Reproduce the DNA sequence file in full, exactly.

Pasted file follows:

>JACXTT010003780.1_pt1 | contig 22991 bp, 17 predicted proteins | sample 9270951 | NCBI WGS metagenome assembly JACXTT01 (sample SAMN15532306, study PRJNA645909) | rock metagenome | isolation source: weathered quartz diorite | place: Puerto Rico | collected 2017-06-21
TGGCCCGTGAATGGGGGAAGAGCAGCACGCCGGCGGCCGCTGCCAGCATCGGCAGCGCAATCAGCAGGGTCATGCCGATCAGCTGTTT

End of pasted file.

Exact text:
>JACXTT010003780.1_pt1 | contig 22991 bp, 17 predicted proteins | sample 9270951 | NCBI WGS metagenome assembly JACXTT01 (sample SAMN15532306, study PRJNA645909) | rock metagenome | isolation source: weathered quartz diorite | place: Puerto Rico | collected 2017-06-21
TGGCCCGTGAATGGGGGAAGAGCAGCACGCCGGCGGCCGCTGCCAGCATCGGCAGCGCAATCAGCAGGGTCATGCCGATCAGCTGTTT